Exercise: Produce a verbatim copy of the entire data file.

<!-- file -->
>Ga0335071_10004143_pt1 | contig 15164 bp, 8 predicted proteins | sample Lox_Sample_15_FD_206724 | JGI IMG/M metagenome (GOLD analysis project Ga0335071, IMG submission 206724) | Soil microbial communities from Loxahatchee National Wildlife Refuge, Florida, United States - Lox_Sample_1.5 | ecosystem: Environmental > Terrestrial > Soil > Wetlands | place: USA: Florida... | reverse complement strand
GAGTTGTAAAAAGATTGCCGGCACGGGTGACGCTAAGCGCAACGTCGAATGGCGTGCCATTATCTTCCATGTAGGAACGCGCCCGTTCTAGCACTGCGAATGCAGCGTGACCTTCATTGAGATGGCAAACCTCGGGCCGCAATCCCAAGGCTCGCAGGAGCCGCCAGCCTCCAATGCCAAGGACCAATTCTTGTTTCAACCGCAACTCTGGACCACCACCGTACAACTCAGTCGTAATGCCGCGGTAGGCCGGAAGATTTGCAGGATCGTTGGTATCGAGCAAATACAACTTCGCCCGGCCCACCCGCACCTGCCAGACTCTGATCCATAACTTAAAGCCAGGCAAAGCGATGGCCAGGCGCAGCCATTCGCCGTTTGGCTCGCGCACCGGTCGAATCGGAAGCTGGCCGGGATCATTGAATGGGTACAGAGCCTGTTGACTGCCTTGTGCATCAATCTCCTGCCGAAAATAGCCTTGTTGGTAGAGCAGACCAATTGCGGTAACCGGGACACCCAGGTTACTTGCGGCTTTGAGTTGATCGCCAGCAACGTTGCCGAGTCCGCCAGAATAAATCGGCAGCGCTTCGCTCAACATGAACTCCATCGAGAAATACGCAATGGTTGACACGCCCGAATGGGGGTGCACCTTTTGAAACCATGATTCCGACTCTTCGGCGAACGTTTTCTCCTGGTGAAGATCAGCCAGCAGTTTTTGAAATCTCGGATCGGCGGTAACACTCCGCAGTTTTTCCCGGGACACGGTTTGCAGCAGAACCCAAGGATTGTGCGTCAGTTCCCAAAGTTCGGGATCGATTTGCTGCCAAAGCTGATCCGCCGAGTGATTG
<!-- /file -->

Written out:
>Ga0335071_10004143_pt1 | contig 15164 bp, 8 predicted proteins | sample Lox_Sample_15_FD_206724 | JGI IMG/M metagenome (GOLD analysis project Ga0335071, IMG submission 206724) | Soil microbial communities from Loxahatchee National Wildlife Refuge, Florida, United States - Lox_Sample_1.5 | ecosystem: Environmental > Terrestrial > Soil > Wetlands | place: USA: Florida... | reverse complement strand
GAGTTGTAAAAAGATTGCCGGCACGGGTGACGCTAAGCGCAACGTCGAATGGCGTGCCATTATCTTCCATGTAGGAACGCGCCCGTTCTAGCACTGCGAATGCAGCGTGACCTTCATTGAGATGGCAAACCTCGGGCCGCAATCCCAAGGCTCGCAGGAGCCGCCAGCCTCCAATGCCAAGGACCAATTCTTGTTTCAACCGCAACTCTGGACCACCACCGTACAACTCAGTCGTAATGCCGCGGTAGGCCGGAAGATTTGCAGGATCGTTGGTATCGAGCAAATACAACTTCGCCCGGCCCACCCGCACCTGCCAGACTCTGATCCATAACTTAAAGCCAGGCAAAGCGATGGCCAGGCGCAGCCATTCGCCGTTTGGCTCGCGCACCGGTCGAATCGGAAGCTGGCCGGGATCATTGAATGGGTACAGAGCCTGTTGACTGCCTTGTGCATCAATCTCCTGCCGAAAATAGCCTTGTTGGTAGAGCAGACCAATTGCGGTAACCGGGACACCCAGGTTACTTGCGGCTTTGAGTTGATCGCCAGCAACGTTGCCGAGTCCGCCAGAATAAATCGGCAGCGCTTCGCTCAACATGAACTCCATCGAGAAATACGCAATGGTTGACACGCCCGAATGGGGGTGCACCTTTTGAAACCATGATTCCGACTCTTCGGCGAACGTTTTCTCCTGGTGAAGATCAGCCAGCAGTTTTTGAAATCTCGGATCGGCGGTAACACTCCGCAGTTTTTCCCGGGACACGGTTTGCAGCAGAACCCAAGGATTGTGCGTCAGTTCCCAAAGTTCGGGATCGATTTGCTGCCAAAGCTGATCCGCCGAGTGATTG